I asked why he thinks the floods are getting worse. "I'm a farmer, I wouldn't know how to predict it," he says. "When it comes I deal with it."

Pham is small and bronzed by the sun, and his face is expressive. He laughs easily, even while talking about the damage that's been done to his farm. He hand-rolls tobacco as we talk under the shade of their workshop. The slightly salty breeze from the sea provides relief from the brutal mid-day sun. His wife, Duong Thi Hai, rests in the hut before going back out to the fields to water the crops.

The worst he and his wife have seen was when Typhoon Durian—a storm named after the pungent southeast Asian fruit—ripped across the southern coast of Vietnam in 2006. They were out at the farm when it made its way to land. "I couldn't grab anything," he says. "I just grabbed my wife's hand and was like, 'You have to follow me! Don't go anywhere else, or we’ll die.'" They ran inland, and neighbors with boats pulled them to safety.

I visited his house with Nguyen Thanh Lap, the vice director of Thach Phu Nature Reserve based in this district. Along with other local officials, Lap is in charge of a project to plant mangroves and other trees along the coast, in hopes that it would provide a better barrier for farmers like Pham. They're currently trying to convince Pham and his neighbors to take part in the project.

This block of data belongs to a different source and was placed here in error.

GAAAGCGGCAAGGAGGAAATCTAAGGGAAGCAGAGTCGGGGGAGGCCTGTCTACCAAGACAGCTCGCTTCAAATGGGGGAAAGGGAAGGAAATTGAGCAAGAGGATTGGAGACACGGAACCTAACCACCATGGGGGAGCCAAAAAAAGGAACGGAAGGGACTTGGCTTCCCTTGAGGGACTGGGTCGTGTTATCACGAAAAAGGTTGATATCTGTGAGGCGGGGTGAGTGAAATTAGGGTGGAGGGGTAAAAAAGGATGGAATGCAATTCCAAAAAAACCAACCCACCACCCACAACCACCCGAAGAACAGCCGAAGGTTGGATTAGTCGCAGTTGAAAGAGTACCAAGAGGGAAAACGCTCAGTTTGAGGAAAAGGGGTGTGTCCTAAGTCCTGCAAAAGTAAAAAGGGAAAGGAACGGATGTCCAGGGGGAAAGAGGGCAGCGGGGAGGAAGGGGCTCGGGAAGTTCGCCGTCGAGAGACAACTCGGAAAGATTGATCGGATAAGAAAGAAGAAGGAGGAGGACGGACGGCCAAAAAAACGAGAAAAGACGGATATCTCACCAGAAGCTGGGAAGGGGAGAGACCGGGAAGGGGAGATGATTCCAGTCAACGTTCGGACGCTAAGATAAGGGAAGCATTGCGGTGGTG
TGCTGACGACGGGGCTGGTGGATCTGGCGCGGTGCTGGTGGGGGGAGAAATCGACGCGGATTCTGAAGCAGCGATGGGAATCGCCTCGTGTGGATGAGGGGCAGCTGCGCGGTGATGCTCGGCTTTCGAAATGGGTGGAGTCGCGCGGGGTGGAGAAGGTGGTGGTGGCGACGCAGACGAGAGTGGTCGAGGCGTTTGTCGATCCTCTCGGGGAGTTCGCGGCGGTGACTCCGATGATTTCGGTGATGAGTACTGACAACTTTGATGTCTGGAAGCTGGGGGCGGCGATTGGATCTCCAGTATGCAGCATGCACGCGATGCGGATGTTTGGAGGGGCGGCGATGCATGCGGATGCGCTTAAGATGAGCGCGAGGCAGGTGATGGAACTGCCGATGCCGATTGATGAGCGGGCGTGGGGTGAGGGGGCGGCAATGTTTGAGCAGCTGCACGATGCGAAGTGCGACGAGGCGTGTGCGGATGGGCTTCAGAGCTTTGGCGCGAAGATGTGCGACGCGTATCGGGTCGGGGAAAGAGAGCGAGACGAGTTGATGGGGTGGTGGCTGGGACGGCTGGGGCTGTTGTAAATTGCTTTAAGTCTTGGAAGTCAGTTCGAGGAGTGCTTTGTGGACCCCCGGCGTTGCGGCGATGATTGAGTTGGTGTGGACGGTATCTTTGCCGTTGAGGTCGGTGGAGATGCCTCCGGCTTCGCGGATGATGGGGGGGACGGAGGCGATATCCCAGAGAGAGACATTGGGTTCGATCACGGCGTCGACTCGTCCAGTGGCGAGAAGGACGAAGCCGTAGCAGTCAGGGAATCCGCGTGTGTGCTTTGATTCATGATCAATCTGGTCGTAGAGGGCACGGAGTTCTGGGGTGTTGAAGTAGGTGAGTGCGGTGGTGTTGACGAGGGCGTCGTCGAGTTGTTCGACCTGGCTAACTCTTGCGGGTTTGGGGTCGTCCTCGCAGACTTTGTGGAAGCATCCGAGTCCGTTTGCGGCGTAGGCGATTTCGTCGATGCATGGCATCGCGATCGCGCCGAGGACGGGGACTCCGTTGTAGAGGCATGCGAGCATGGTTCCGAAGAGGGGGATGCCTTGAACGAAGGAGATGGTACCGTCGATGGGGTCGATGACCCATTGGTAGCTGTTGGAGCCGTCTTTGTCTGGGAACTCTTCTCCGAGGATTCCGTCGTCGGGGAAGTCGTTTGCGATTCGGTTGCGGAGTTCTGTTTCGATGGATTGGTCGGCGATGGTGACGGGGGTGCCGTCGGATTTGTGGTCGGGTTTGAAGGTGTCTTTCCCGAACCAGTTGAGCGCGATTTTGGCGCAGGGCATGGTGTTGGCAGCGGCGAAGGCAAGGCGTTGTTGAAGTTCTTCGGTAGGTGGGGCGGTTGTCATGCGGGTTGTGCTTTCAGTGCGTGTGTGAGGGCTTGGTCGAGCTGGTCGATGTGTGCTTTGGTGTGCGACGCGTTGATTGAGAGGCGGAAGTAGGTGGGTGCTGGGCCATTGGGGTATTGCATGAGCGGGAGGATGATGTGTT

"If there was forest here, it would stop the wind, stop the tides, protect their land," Lap tells me. But the trees take a long time to grow, and the farmers here already working with limited space fear losing profitable farmland to the trees. While the government does provide some compensation for planting and caring for the trees, it's not as much as they'd make on melons.

"It's hard to convince them to give up this short vision for a long one," says Lap.

Pham says he's been persuaded of the value of the proposal, but they still have to bring the 15 other farmers in the area to consensus on the project before it can go forward. In the meantime, they'll keep fighting back the tides themselves.

"I'm going to hold up against it if God is kind," says Pham. "If he's harsh, I will have to retreat."

Duong Thi Hai: Kate SheppardPhotos by Kate SheppardPhotos by Kate Sheppard


First map of Antarctica's moving ice: Image courtesy Eric Rignot, NASA Jet Propulsion Laboratory and University of California IrvineFirst map of Antarctica's moving ice: Image courtesy Eric Rignot, NASA Jet Propulsion Laboratory and University of California Irvine

A paper published today in the science journal Nature reveals that the melting of Antarctica's ice sheet is being driven by a warming ocean more than a warming atmosphere.

Which means even though summer air temperatures have not yet warmed enough to substantially melt Antarctica's surface snows, the oceans are undermining the frozen continent from below—fueling a recent, widespread, and intensifying glacier acceleration and its accompanying rise in sea levels.